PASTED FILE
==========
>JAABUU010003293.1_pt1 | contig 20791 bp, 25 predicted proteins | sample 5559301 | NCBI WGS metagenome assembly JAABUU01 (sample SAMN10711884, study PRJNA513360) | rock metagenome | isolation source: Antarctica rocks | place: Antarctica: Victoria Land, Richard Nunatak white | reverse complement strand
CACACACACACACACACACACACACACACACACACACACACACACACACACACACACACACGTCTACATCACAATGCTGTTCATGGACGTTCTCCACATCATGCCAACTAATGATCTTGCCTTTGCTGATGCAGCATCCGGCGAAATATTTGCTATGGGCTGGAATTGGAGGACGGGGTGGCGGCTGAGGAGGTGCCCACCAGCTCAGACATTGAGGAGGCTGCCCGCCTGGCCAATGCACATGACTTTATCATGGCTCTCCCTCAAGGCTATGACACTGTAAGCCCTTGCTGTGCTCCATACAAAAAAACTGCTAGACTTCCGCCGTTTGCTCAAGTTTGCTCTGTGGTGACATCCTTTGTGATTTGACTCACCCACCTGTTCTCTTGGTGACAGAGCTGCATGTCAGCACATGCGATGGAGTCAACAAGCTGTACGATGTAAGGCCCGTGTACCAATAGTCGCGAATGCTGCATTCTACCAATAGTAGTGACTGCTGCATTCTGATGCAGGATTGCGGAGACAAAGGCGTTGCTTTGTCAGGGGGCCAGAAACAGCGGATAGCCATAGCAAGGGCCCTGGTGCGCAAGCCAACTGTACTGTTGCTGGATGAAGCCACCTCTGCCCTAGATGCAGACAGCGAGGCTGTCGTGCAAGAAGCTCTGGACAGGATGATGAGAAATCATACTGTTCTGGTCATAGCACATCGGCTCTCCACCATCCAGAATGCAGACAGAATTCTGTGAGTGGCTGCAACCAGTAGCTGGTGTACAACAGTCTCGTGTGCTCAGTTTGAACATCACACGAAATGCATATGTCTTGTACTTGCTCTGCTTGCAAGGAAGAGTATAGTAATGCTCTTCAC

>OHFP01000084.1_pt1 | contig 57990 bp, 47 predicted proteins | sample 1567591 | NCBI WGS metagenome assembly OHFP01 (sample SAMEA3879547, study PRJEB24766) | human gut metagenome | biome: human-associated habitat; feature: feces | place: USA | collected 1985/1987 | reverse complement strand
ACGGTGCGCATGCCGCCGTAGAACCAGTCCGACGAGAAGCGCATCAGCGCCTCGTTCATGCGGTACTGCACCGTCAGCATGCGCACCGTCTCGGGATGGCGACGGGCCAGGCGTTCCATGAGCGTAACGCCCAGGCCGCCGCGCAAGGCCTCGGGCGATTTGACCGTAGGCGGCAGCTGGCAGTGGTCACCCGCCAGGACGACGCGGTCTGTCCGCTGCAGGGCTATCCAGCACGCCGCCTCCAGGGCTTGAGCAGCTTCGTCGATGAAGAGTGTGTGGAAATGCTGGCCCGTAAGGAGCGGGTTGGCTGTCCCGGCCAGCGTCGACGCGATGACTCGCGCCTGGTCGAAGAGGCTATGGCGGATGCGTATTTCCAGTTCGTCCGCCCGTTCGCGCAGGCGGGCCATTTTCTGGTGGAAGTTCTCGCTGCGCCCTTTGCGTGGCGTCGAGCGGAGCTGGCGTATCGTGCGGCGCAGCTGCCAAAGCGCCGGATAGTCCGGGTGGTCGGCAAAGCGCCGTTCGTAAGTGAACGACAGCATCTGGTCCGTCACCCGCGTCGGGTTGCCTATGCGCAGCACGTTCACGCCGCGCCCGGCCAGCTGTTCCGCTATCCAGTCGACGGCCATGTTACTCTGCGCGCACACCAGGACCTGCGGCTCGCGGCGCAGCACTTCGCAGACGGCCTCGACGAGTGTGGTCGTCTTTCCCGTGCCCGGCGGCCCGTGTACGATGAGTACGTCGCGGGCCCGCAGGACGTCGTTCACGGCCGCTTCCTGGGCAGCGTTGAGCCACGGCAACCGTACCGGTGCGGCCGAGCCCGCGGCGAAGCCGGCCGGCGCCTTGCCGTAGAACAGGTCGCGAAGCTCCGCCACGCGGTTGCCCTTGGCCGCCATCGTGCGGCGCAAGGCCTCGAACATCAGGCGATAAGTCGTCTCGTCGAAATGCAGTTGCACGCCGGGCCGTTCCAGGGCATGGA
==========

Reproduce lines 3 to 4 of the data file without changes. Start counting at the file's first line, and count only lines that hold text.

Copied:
>OHFP01000084.1_pt1 | contig 57990 bp, 47 predicted proteins | sample 1567591 | NCBI WGS metagenome assembly OHFP01 (sample SAMEA3879547, study PRJEB24766) | human gut metagenome | biome: human-associated habitat; feature: feces | place: USA | collected 1985/1987 | reverse complement strand
ACGGTGCGCATGCCGCCGTAGAACCAGTCCGACGAGAAGCGCATCAGCGCCTCGTTCATGCGGTACTGCACCGTCAGCATGCGCACCGTCTCGGGATGGCGACGGGCCAGGCGTTCCATGAGCGTAACGCCCAGGCCGCCGCGCAAGGCCTCGGGCGATTTGACCGTAGGCGGCAGCTGGCAGTGGTCACCCGCCAGGACGACGCGGTCTGTCCGCTGCAGGGCTATCCAGCACGCCGCCTCCAGGGCTTGAGCAGCTTCGTCGATGAAGAGTGTGTGGAAATGCTGGCCCGTAAGGAGCGGGTTGGCTGTCCCGGCCAGCGTCGACGCGATGACTCGCGCCTGGTCGAAGAGGCTATGGCGGATGCGTATTTCCAGTTCGTCCGCCCGTTCGCGCAGGCGGGCCATTTTCTGGTGGAAGTTCTCGCTGCGCCCTTTGCGTGGCGTCGAGCGGAGCTGGCGTATCGTGCGGCGCAGCTGCCAAAGCGCCGGATAGTCCGGGTGGTCGGCAAAGCGCCGTTCGTAAGTGAACGACAGCATCTGGTCCGTCACCCGCGTCGGGTTGCCTATGCGCAGCACGTTCACGCCGCGCCCGGCCAGCTGTTCCGCTATCCAGTCGACGGCCATGTTACTCTGCGCGCACACCAGGACCTGCGGCTCGCGGCGCAGCACTTCGCAGACGGCCTCGACGAGTGTGGTCGTCTTTCCCGTGCCCGGCGGCCCGTGTACGATGAGTACGTCGCGGGCCCGCAGGACGTCGTTCACGGCCGCTTCCTGGGCAGCGTTGAGCCACGGCAACCGTACCGGTGCGGCCGAGCCCGCGGCGAAGCCGGCCGGCGCCTTGCCGTAGAACAGGTCGCGAAGCTCCGCCACGCGGTTGCCCTTGGCCGCCATCGTGCGGCGCAAGGCCTCGAACATCAGGCGATAAGTCGTCTCGTCGAAATGCAGTTGCACGCCGGGCCGTTCCAGGGCATGGA